A "pedal tone"? You may be asking. What on earth is that?!
Well, if you haven't taken music theory or if you weren't paying attention in music theory, the definitive source of Wikipedia defines a pedal tone as "a sustained tone, typically in the bass, during which at least one foreign, i.e., dissonant harmony is sounded in the other parts. A pedal point sometimes functions as a "non-chord tone", placing it in the categories alongside suspensions, retardations, and passing tones."
So yeah, a note that stays still while the rest of the chords are changing.
Like any feature of anything, this can be done well, and this can be done awfully, so here's a list of three pedal tones that really get me going.
1. Choral-Orchestral Dissonance in TSFH's "Turin"
I love this song for many reason's, but one of them is an interesting pedal tone in a repeated figure throughout the piece.
The first instance starts at 0:44 in the video. The orchestra begins with a rising figure which the choir section follows with three articulated chords. The third chord features a B-flat in the orchestra that resolves to an A, but the choir section stays on the B-flat, refusing to resolve, keeping with the pedal tone.
I love this strictly because of the dissonance between the orchestra and choir sections. There's nothing truly special about the theory involved, it's the instrumental voicing that gets me. It's something I've never heard before, and something that makes me excited about music.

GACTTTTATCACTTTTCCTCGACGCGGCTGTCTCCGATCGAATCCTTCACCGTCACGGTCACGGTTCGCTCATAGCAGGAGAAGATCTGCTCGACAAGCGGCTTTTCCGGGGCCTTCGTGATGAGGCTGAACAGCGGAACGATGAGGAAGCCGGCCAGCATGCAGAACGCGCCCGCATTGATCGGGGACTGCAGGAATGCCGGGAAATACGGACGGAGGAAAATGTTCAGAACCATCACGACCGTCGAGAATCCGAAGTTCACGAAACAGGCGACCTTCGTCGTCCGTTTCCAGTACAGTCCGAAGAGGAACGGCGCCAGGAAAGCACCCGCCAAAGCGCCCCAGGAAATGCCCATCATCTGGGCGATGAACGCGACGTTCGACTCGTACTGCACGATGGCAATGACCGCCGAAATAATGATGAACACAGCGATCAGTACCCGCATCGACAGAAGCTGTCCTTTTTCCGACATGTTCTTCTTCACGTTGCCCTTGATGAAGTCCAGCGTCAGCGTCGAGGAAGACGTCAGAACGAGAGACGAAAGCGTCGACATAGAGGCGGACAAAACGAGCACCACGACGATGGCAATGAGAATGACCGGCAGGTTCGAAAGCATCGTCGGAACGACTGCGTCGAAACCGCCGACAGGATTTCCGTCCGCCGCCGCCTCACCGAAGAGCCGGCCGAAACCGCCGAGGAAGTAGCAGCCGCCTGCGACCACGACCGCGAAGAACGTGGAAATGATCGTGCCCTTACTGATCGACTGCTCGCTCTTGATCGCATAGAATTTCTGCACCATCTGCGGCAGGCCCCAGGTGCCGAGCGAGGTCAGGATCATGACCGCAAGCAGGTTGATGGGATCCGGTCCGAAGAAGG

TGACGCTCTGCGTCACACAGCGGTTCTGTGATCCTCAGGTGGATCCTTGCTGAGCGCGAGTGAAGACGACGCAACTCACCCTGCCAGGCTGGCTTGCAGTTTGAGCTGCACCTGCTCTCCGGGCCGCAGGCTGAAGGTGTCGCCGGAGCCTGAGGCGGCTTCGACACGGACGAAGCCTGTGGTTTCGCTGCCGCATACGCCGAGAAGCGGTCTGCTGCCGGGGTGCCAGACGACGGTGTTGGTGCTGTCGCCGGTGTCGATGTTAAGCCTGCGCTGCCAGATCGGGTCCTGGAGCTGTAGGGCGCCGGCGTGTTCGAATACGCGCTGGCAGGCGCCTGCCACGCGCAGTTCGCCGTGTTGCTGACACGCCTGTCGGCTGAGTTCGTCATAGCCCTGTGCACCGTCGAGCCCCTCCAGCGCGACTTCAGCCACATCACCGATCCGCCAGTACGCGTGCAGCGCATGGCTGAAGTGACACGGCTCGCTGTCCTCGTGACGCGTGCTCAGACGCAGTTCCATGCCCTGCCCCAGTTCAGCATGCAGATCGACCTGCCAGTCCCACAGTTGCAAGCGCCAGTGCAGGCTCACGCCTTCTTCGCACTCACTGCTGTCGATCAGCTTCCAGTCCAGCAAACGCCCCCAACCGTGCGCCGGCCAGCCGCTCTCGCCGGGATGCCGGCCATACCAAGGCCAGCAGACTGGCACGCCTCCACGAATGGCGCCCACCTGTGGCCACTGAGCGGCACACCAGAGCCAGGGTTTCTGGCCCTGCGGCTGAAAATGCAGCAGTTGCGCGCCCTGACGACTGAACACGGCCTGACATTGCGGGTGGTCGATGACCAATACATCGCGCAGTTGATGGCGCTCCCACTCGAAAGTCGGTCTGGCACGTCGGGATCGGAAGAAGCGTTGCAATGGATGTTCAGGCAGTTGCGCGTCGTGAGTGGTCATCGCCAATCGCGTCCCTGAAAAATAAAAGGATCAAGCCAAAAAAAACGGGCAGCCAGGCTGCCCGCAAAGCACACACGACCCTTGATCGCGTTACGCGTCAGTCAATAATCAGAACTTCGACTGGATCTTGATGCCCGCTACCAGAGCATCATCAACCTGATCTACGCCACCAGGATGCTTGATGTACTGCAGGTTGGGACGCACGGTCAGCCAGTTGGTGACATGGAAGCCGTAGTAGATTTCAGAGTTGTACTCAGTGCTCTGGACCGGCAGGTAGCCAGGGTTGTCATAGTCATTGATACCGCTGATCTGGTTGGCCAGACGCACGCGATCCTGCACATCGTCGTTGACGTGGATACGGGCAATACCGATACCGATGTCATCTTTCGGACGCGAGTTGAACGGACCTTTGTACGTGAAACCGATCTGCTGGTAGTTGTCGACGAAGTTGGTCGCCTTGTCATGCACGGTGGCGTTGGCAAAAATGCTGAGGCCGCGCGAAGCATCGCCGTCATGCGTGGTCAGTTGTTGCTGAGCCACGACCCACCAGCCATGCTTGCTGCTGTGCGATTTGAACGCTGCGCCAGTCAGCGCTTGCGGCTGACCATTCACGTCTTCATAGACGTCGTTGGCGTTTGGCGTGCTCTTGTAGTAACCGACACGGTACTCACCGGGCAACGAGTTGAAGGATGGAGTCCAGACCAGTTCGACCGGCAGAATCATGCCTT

2. Seventh to Ninth Pedal Tone Shift In The Main Theme From The Legend of Zelda: Breath of the Wild
There are 110 reasons you should be obsessed with this theme to begin with, and one of them is the interesting use of pedal tones. If you want to go super in depth about the theory of this piece, please check out this video from one of my favorite video game music theory YouTubers.
He has a mult-part series on Breath of the Wild alone, and many videos on Legend of Zelda music, so he's definitely worth a click.
Anyway, here's a section of the piece that starts a little before 1:17 in the first video, but the pedal tone is at 1:17.
Here's the sheet music that I bluntly stole from the transcription 8-Bit music theory uses in his video.
We're looking here at measures 48 and 49. The G natural, which functions as the seventh in the Am7 chord, carries over as a pedal tone and begins to function as a ninth. Rather than resolving downward the melody continues in upward motion and i'm obsessed.
3. Very Subtle Brass Pedal Tones Also In The Main Theme From The Legend of Zelda: Breath of the Wild
If you listen to one of the last figures in this theme appearing around 1:40-1:41, you get a minor third in the brass section that holds through as a pedal tone, so it's less of a pedal tone and more of a pedal interval. These are featured in measures 53 and 54.
Over the C minor chord they function as a third and a fifth, but under the F chord they function as a minor seventh and a ninth.
I love it.
I also would not have known about this had I not started listening to the soundtrack on my phone.
I'm not one to play a video game using bluetooth headphones, so there's a lot of quieter elements in the music that went completely under the radar due to volume alone.
That's literally it. I just really like these pedal tones, and I hope that everyone looks out for fun musical elements in the music they consume. I'd love to hear what other people enjoy.